Democratic Theory, Political
Courage, and Activist Women
In this essay, I argue that contemporary democratic theory gives insufficient attention to the important contributions dissenting citizens make to democratic life. Guided by the dissident practices of activist women, I develop a more expansive conception of citizenship that recognizes dissent and an ethic of political courage as vital elements of democratic participation. I illustrate how this perspective on citizenship recasts and reclaims women's courageous dissidence by reconsidering the well-known story of Rosa Parks.
A black woman named Rosa Parks refuses to give up her seat to a white man on a Montgomery, Alabama, bus in 1955 and goes to jail. A group of welfare mothers led by Johnnie May Tillmon challenges the attempts of white, middle-class male organizers to assume leadership roles in the welfare rights movement in 1966. Poet, activist, and black lesbian feminist Audre Lorde pointedly calls white feminists to account for their racism, classism, and homophobia during the 1981 National Women's Studies Association meeting. Activist Candace Gingrich comes out publicly as a lesbian following the election of her conservative half‐ brother Newt as Speaker of the House in 1994.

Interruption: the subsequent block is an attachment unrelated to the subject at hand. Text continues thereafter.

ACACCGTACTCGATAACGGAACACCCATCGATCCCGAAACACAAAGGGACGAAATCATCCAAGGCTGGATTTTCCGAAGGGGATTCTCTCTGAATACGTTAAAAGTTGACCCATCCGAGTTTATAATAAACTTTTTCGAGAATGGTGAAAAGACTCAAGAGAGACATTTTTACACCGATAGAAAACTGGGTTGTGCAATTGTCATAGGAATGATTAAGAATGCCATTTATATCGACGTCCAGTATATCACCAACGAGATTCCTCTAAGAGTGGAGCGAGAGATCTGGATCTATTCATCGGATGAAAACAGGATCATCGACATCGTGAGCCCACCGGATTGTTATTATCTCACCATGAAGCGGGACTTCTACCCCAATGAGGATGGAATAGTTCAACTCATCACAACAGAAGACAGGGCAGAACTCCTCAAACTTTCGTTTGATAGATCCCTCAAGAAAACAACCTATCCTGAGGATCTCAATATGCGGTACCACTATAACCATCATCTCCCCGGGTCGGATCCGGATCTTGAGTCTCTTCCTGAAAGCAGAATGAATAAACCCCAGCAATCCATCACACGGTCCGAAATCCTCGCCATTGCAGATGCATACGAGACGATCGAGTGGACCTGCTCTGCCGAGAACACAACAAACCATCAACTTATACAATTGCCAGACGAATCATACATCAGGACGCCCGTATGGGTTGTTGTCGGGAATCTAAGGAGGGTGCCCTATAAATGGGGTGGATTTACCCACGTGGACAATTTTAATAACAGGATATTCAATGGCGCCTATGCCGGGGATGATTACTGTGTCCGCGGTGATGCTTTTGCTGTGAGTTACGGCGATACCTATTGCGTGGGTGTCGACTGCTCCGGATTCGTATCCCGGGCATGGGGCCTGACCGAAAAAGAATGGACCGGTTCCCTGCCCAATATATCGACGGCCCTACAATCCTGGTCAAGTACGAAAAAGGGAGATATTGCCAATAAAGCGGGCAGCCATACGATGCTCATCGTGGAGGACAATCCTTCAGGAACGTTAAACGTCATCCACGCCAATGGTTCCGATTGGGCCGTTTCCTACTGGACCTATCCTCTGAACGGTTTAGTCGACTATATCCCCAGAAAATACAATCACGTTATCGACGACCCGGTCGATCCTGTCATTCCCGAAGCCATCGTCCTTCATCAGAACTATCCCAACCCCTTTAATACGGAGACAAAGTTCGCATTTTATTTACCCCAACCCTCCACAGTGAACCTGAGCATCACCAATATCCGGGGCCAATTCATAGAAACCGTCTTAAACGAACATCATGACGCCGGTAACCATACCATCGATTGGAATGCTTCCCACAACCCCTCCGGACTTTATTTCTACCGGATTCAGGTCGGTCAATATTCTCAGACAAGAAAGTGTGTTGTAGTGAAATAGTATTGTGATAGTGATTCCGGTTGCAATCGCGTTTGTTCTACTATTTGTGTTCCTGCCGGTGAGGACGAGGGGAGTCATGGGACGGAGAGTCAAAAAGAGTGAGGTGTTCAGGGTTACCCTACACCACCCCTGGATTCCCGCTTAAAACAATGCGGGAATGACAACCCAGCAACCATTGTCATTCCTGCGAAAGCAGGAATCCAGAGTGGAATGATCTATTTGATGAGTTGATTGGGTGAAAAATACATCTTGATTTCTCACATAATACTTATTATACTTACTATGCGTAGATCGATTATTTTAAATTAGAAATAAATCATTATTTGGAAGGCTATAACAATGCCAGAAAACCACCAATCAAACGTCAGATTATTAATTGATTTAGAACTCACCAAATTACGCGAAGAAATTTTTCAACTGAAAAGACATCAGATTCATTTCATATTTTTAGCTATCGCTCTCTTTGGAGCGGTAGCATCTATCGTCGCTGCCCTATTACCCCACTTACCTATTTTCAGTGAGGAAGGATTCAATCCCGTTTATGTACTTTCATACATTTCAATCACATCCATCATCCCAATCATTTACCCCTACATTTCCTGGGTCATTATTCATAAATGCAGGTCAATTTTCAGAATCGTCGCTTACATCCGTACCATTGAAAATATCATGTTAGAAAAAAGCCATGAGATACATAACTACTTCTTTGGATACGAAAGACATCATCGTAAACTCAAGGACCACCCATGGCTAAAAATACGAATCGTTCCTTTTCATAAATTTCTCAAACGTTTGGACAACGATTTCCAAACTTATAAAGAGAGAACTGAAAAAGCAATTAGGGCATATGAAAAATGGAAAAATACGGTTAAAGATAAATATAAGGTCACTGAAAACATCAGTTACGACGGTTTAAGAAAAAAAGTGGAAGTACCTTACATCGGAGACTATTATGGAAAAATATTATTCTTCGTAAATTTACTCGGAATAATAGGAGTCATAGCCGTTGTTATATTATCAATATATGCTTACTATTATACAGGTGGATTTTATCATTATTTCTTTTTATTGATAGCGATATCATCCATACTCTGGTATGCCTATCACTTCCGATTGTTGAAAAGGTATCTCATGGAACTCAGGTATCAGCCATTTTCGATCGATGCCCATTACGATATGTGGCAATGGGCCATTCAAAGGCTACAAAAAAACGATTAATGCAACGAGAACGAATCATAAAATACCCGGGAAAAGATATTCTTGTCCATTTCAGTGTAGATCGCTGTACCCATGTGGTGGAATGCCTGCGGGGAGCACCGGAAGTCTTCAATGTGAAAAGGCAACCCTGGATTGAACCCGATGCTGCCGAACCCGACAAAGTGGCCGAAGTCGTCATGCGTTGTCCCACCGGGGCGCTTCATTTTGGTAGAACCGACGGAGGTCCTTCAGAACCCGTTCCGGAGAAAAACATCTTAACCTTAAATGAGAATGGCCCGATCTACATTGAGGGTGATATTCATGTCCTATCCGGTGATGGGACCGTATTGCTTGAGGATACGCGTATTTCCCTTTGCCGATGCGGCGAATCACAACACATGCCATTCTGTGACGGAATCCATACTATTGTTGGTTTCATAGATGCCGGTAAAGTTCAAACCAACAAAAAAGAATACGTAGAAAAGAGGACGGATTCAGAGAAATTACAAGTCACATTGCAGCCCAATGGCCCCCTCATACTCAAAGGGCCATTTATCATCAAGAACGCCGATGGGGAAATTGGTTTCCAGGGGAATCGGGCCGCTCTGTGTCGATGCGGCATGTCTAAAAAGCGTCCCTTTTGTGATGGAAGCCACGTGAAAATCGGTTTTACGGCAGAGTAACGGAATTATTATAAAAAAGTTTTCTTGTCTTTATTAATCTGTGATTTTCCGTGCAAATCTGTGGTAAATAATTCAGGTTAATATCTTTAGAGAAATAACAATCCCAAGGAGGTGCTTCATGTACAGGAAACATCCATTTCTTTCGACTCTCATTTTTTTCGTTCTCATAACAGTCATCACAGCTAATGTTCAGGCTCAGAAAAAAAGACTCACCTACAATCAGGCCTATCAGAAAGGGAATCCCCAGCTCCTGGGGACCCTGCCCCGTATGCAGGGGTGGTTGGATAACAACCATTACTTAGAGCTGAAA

In spite of the crucial roles these activist women have played in contemporary U.S. politics, mainstream democratic theory offers few resources for thinking about their actions in terms of citizenship. For political theorists interested in democracy, however, the dissident practices of Parks, Tillmon, and other activist women provide a rich source for considering what it means to be an active, self-governed citizen, and what it means to act together with others in a political community. In this essay, I argue that the dissenting practices of these women point toward an ex